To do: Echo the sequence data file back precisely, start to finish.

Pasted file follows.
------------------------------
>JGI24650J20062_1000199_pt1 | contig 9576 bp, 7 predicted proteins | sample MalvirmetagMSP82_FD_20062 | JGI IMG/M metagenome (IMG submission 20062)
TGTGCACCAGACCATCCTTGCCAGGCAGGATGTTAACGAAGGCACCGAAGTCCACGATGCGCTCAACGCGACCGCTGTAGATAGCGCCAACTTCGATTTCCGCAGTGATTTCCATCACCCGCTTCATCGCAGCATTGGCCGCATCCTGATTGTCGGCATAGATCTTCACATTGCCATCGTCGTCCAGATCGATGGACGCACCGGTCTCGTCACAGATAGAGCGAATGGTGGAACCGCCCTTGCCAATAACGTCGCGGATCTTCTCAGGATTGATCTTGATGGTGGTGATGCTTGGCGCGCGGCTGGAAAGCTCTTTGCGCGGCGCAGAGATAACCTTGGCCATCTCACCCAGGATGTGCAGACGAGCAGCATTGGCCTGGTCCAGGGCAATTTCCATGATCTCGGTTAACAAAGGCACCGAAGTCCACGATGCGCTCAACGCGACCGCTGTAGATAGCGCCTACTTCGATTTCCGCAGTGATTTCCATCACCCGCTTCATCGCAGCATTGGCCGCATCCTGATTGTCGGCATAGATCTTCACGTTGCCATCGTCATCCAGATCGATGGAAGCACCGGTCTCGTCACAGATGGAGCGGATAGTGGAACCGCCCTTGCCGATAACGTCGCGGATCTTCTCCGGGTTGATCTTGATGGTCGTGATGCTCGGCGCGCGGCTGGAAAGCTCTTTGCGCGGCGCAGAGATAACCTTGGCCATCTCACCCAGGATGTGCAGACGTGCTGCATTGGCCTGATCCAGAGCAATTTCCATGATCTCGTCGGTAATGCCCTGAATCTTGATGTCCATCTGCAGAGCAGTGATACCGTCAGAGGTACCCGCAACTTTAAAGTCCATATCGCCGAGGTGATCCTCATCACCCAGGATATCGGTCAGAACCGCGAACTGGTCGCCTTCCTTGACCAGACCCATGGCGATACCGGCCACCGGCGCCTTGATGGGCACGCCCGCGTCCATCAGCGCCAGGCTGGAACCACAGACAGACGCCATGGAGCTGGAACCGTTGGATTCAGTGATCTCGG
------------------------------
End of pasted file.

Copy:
>JGI24650J20062_1000199_pt1 | contig 9576 bp, 7 predicted proteins | sample MalvirmetagMSP82_FD_20062 | JGI IMG/M metagenome (IMG submission 20062)
TGTGCACCAGACCATCCTTGCCAGGCAGGATGTTAACGAAGGCACCGAAGTCCACGATGCGCTCAACGCGACCGCTGTAGATAGCGCCAACTTCGATTTCCGCAGTGATTTCCATCACCCGCTTCATCGCAGCATTGGCCGCATCCTGATTGTCGGCATAGATCTTCACATTGCCATCGTCGTCCAGATCGATGGACGCACCGGTCTCGTCACAGATAGAGCGAATGGTGGAACCGCCCTTGCCAATAACGTCGCGGATCTTCTCAGGATTGATCTTGATGGTGGTGATGCTTGGCGCGCGGCTGGAAAGCTCTTTGCGCGGCGCAGAGATAACCTTGGCCATCTCACCCAGGATGTGCAGACGAGCAGCATTGGCCTGGTCCAGGGCAATTTCCATGATCTCGGTTAACAAAGGCACCGAAGTCCACGATGCGCTCAACGCGACCGCTGTAGATAGCGCCTACTTCGATTTCCGCAGTGATTTCCATCACCCGCTTCATCGCAGCATTGGCCGCATCCTGATTGTCGGCATAGATCTTCACGTTGCCATCGTCATCCAGATCGATGGAAGCACCGGTCTCGTCACAGATGGAGCGGATAGTGGAACCGCCCTTGCCGATAACGTCGCGGATCTTCTCCGGGTTGATCTTGATGGTCGTGATGCTCGGCGCGCGGCTGGAAAGCTCTTTGCGCGGCGCAGAGATAACCTTGGCCATCTCACCCAGGATGTGCAGACGTGCTGCATTGGCCTGATCCAGAGCAATTTCCATGATCTCGTCGGTAATGCCCTGAATCTTGATGTCCATCTGCAGAGCAGTGATACCGTCAGAGGTACCCGCAACTTTAAAGTCCATATCGCCGAGGTGATCCTCATCACCCAGGATATCGGTCAGAACCGCGAACTGGTCGCCTTCCTTGACCAGACCCATGGCGATACCGGCCACCGGCGCCTTGATGGGCACGCCCGCGTCCATCAGCGCCAGGCTGGAACCACAGACAGACGCCATGGAGCTGGAACCGTTGGATTCAGTGATCTCGG